What are the Seven Tracks in Chinese Astronomy?


South North

East

The Sun Dial is a very simple instrument. It consists of a flat horizontal surface with a vertical post at its center.

The Chinese astronomers have used it to study astronomy with remarkable results.

Time of Day Each day, as the sun rises in the morning and sets in the evening, the shadow of the vertical pole (called the gnomon) moves in a circular arc on the ground. By marking the position of the shadow, one can tell the time of the day in local time. With proper constrction, an accuracy of one minute can be achieved.

Sun Dials were used to tell time for centuries. It wasn't until a few hundred years ago that mechanical watches were invented.

Day of the Year

Each day the tip of the shadow tranverses an arc on the ground. On each successive day, the arc is different, because the position of the Sun is different on the sky.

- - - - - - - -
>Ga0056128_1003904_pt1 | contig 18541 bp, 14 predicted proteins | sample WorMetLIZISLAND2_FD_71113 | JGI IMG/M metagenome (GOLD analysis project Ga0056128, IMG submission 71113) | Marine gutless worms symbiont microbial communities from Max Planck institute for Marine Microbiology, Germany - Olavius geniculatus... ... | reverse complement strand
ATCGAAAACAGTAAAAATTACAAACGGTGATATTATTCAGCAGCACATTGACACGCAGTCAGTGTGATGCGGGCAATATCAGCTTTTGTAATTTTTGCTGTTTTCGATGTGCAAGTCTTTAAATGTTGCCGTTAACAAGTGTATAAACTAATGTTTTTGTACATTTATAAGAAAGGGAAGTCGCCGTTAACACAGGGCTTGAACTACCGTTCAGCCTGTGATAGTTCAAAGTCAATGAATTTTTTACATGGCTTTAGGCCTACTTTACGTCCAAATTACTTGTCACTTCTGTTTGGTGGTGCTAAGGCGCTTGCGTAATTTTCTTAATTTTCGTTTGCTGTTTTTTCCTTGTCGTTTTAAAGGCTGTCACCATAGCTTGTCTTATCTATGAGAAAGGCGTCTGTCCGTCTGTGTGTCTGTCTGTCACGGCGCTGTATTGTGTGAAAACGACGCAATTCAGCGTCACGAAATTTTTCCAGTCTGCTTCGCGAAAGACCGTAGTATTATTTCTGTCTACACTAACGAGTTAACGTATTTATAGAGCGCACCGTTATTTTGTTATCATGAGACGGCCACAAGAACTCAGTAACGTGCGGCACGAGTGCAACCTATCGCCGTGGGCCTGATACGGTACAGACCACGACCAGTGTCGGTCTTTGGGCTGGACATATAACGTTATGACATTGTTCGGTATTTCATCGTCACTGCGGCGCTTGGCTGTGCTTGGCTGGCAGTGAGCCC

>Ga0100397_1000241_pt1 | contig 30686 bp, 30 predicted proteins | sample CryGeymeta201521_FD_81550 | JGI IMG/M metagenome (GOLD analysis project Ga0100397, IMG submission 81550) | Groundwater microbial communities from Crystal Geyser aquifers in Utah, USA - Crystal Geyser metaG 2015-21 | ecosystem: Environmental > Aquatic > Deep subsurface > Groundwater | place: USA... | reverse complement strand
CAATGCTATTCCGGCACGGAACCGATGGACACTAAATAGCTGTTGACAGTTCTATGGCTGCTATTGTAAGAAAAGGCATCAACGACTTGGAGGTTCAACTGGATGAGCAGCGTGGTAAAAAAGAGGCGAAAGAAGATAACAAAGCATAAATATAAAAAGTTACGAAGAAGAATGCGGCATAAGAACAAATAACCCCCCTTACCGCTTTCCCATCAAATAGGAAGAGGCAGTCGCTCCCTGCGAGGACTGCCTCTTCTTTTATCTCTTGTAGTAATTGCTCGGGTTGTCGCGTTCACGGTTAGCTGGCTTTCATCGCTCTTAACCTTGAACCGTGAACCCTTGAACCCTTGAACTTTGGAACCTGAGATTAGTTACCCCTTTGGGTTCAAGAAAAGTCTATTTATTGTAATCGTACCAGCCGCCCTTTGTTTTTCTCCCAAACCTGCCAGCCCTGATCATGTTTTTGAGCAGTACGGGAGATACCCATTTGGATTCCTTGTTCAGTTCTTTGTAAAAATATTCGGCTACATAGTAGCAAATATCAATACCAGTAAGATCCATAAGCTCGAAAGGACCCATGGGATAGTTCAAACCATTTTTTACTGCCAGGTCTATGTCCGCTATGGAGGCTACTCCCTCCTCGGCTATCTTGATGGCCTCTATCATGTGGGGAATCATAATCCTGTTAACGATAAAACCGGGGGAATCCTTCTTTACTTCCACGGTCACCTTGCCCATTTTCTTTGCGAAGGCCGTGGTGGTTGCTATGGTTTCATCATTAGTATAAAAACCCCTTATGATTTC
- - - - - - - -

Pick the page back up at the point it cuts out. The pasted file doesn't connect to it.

In the Summer, the Sun is high in the sky. The shadow is short. The arc has a short radius and is closest to the post.
In the Winter, the Sun is low in the sky. The shadow is long. The arc has a long radius and is farther away from the post
It takes 6 months to go from the longest day in the Summer to the shortest day in the Winter. And another 6 months to go from the shortest day back to the longest day in the Summer. The Chinese astronomers mark 7 tracks and calls them "heng" . They are one-month apart. The innermost track marks the day of Winter Solstice and the outermost track marks the day of Summer Solstice.
Such a Sun Dial still exists in the Beijing Observatory. Click here.

This is described precisely and in detail in Zhoubi Shuijing Volume 1, Chapter 3 as follows: Precise observations were made which determined the length of year to be 365 and 1/4 days long, as stated in the above reference.
Sun Dial Page